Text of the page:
13. Negotiating is important. In my current position, I asked for 8.33% over my offer. While I did not get my asking salary, they did split the difference and I got half. It never hurts to ask and I believe all hiring managers expect it, thus why 99% do not rescind the offer.

    • Thanks for sharing HopeToRetire!!!

      That’s awesome that you were able to negotiate a bigger increase. It’s definitely something I need to do in the future 🙂

    • Thanks for sharing Dyana!!! I have to admit that I was super scared to negotiate as well. I was just happy to have a job each time 🙂 Hopefully now that I’m in a better position I will have more flexibility in negotiating in the future 🙂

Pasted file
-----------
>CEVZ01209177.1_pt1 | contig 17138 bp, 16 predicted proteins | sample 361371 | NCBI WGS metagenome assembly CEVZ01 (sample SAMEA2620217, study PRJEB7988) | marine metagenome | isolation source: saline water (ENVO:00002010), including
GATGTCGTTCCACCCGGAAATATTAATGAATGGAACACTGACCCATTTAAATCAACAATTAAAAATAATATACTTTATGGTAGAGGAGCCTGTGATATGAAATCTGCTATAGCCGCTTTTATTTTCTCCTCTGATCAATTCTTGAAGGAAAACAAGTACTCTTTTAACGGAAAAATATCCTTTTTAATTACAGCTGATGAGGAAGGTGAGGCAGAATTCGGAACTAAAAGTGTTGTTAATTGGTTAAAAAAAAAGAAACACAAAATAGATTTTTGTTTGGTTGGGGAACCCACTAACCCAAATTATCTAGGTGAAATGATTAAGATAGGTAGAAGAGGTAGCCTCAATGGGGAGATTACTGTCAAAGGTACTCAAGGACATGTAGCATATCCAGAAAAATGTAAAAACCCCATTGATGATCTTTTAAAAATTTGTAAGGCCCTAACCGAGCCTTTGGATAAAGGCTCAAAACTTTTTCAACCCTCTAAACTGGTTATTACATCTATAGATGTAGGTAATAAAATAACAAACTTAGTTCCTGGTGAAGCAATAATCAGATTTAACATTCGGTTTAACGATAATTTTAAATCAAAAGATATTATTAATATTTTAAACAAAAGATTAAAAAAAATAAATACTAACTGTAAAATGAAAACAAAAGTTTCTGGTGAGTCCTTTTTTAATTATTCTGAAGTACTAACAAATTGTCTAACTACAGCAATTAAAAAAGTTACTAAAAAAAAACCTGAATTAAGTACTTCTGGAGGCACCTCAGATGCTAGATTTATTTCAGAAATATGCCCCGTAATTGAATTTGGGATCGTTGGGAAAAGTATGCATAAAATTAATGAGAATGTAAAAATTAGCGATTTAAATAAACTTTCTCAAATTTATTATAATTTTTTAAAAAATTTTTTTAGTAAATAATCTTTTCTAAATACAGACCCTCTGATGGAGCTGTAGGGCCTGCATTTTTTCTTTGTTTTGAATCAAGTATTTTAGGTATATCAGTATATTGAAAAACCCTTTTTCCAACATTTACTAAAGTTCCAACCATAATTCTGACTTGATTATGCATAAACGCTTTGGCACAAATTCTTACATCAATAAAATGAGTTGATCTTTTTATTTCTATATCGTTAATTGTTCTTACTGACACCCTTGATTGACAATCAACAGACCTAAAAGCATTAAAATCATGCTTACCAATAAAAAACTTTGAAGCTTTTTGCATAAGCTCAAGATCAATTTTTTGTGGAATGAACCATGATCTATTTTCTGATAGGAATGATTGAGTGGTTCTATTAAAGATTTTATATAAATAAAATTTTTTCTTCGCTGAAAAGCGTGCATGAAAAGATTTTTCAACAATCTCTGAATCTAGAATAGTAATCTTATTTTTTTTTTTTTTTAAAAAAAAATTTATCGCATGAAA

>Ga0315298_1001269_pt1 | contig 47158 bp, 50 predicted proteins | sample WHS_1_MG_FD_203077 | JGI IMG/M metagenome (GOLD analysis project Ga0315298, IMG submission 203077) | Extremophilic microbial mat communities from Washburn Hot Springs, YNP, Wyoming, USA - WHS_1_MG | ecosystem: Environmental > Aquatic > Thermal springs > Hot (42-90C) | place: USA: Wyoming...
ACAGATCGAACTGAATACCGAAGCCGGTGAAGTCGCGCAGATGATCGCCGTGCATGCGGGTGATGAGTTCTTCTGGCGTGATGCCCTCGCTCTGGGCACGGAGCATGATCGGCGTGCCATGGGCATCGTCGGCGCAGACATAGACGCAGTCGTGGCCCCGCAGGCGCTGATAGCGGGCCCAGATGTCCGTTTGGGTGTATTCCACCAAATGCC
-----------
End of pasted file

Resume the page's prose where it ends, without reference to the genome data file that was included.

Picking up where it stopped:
14. I have negotiated a pretty hefty raise for myself before, but I have never attempted to negotiate a starting salary. Great information, thanks for sharing!

    • Thanks for stopping by Laurie!!! I’m glad that you enjoyed the article and sounds like you are already a master negotiator if you are getting hefty raises at work 🙂

  15. Spot on about the non-financial benefits Mr Mustard Seed.
    People too often forget what can be squeezed out of even government departments when negotiating salary extras.

    Be creative when discussing your worth, look for the breaks and don’t be afraid to ask. At the very least it demonstrates your ability to spot opportunity.

Leave a Reply

Your email address will not be published. Required fields are marked *

CommentLuv badge